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New news about caramel color in soft drinks

Consumer Reports' test results show some improvements, but more are needed

Consumer Reports Magazine: July 2015

Find Ratings

You may have heard that some types of caramel coloring in soft drinks, pancake syrup, and other foods contain a potential carcinogen called 4-MeI. Now Goya and Pepsi, two companies with products that had high levels of 4-MeI in samples we tested in 2013, seem to have made improvements.

Lifetime daily exposure to 29 micrograms (mcg) of 4-MeI carries a risk of 1 excess cancer case in 100,000. But because caramel color is in many foods, it’s not difficult to exceed that amount. An analysis of national soda intake from Consumer Reports and Johns Hopkins University found that on any given day, almost 60 percent of people ages 16 to 44 drink soda, consuming an average of two cans per day.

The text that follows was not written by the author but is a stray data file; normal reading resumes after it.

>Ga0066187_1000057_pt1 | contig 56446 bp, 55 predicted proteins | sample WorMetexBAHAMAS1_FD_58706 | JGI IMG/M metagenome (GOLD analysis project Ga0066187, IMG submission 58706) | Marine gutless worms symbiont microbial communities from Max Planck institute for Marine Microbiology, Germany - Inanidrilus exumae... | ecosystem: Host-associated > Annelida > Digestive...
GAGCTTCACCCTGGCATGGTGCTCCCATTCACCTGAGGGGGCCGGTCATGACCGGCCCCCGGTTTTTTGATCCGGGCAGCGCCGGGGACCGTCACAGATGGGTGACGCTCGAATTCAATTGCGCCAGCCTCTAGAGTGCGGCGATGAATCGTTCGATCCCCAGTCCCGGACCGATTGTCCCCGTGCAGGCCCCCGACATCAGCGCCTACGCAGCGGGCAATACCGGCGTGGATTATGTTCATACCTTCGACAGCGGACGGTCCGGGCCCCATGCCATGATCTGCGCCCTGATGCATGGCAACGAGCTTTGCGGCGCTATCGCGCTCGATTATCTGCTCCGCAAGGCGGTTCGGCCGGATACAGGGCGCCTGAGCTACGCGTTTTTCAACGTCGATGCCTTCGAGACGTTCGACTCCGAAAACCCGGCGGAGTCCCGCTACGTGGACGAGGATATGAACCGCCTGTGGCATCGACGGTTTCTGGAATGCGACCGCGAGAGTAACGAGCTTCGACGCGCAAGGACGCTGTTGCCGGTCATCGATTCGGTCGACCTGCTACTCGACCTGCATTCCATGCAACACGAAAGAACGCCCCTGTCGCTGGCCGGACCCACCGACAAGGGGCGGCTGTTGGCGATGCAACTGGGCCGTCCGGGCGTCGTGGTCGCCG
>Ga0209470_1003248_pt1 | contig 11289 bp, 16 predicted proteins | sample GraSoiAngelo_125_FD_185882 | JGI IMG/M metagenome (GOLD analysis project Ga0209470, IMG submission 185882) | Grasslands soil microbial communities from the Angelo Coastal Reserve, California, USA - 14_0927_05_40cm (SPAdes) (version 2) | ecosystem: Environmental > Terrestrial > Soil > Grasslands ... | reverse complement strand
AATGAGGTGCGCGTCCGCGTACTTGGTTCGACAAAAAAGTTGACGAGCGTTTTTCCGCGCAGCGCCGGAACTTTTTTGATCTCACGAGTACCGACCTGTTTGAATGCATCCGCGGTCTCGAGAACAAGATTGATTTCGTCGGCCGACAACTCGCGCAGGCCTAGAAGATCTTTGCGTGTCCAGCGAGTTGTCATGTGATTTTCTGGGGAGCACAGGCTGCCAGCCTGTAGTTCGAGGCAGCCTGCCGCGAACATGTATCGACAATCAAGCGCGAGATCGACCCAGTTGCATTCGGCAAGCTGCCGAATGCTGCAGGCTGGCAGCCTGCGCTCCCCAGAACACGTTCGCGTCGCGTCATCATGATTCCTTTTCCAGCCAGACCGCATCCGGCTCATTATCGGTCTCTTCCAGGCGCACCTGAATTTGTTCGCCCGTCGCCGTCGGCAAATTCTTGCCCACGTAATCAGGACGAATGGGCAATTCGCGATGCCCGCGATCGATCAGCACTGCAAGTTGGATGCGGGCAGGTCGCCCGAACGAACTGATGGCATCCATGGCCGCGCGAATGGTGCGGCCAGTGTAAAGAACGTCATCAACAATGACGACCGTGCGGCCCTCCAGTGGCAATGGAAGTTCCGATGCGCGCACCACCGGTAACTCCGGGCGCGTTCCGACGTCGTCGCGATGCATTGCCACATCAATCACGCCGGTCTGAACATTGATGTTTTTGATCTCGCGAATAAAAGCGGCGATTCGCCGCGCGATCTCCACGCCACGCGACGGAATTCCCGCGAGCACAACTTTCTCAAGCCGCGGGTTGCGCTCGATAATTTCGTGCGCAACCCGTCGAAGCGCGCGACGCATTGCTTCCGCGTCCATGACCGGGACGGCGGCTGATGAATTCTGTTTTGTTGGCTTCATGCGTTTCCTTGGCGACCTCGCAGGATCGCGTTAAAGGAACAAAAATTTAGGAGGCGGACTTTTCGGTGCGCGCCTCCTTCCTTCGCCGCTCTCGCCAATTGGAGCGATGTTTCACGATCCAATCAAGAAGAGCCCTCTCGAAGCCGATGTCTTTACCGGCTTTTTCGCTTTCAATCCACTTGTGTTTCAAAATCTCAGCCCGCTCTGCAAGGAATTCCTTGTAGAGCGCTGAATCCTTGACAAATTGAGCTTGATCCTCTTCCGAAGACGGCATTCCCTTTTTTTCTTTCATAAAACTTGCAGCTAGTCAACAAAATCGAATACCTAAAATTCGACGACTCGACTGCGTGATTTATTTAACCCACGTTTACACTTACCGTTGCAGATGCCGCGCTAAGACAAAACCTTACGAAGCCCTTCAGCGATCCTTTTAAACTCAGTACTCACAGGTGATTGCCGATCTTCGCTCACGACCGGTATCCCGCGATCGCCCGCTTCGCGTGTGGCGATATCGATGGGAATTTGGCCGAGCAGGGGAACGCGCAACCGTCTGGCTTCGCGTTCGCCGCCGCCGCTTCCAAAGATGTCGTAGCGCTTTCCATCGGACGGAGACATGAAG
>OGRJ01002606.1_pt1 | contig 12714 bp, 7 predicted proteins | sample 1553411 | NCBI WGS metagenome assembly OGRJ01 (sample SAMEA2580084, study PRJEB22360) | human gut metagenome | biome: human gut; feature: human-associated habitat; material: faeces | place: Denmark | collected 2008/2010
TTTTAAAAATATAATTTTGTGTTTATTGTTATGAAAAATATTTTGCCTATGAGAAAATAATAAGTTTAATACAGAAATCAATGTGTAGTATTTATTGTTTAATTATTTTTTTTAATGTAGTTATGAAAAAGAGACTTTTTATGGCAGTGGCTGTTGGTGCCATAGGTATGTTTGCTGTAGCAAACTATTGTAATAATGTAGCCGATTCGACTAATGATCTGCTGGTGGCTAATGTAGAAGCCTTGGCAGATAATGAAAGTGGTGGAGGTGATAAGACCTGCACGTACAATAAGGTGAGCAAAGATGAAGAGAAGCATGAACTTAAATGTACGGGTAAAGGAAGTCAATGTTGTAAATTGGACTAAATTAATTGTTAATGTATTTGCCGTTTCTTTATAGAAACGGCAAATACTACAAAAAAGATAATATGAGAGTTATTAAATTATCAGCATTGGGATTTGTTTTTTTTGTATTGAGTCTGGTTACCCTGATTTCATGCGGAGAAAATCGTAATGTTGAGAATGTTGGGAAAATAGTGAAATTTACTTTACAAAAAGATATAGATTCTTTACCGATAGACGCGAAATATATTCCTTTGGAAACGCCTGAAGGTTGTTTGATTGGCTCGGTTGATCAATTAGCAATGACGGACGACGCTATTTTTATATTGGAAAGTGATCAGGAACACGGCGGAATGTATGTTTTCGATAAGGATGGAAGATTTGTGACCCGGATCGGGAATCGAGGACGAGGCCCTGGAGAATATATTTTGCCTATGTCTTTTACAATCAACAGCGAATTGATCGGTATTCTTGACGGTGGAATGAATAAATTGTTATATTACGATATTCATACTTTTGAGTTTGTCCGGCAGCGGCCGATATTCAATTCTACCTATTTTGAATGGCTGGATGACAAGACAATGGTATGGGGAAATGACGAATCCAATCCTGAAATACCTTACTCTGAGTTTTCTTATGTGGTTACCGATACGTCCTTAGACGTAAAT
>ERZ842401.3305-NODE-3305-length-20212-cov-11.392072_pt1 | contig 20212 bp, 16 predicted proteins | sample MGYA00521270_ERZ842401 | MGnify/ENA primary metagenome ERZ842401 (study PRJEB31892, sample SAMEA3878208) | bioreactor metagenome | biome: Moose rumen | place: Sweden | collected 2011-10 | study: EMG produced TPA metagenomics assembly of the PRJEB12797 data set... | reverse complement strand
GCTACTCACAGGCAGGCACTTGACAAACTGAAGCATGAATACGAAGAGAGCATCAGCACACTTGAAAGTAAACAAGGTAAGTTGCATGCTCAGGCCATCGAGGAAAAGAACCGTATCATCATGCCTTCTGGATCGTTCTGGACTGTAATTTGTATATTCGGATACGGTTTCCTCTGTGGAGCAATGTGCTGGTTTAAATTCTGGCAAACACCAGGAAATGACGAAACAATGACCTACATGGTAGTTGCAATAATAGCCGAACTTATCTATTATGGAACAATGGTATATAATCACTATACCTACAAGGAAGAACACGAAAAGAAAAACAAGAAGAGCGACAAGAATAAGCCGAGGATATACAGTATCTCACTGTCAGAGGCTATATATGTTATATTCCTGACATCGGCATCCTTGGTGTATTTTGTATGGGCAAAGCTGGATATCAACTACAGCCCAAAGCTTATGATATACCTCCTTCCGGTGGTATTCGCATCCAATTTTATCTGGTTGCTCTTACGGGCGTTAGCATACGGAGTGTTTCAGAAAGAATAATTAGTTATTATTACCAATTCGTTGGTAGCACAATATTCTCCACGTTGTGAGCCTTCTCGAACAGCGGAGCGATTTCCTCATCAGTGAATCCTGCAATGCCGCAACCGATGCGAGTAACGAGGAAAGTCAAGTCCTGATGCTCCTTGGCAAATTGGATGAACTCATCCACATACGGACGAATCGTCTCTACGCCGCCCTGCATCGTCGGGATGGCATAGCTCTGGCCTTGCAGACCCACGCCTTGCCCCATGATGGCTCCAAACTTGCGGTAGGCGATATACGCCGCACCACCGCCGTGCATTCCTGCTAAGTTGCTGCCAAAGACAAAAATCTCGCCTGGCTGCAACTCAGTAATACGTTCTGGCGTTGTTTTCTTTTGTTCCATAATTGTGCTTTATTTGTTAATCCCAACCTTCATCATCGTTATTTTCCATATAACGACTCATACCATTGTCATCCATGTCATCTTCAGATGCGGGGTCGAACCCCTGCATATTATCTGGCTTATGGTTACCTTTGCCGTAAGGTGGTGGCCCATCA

Get more information on important food-safety issues in our Food Safety Guide.  

We repeated our 2013 tests with samples purchased in California and the New York metropolitan area. Five of the six new samples of Malta Goya had no detectable 4-MeI. (In our 2013 tests, all of the samples had more than 300 mcg.) Better, but the outlier had 274 mcg.

When we tested nine cans of Pepsi Max (similar to the discontinued Pepsi One, which had the second highest levels of 4-MeI in our 2013 tests), the results ranged from 22 to 29 mcg. Most California samples of Pepsi and Diet Pepsi had around 3 mcg; two had levels around 24 mcg. Six New York samples had 22 to 27 mcg.

Ideally, there would be no 4-MeI in food, but the risk is very low when levels are under 5 mcg per serving. Goya and Pepsi have the ability to get there; they just need to be more consistent about doing so.

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Editor's Note:

This article also appeared in the September 2015 issue of Consumer Reports magazine.

 

 



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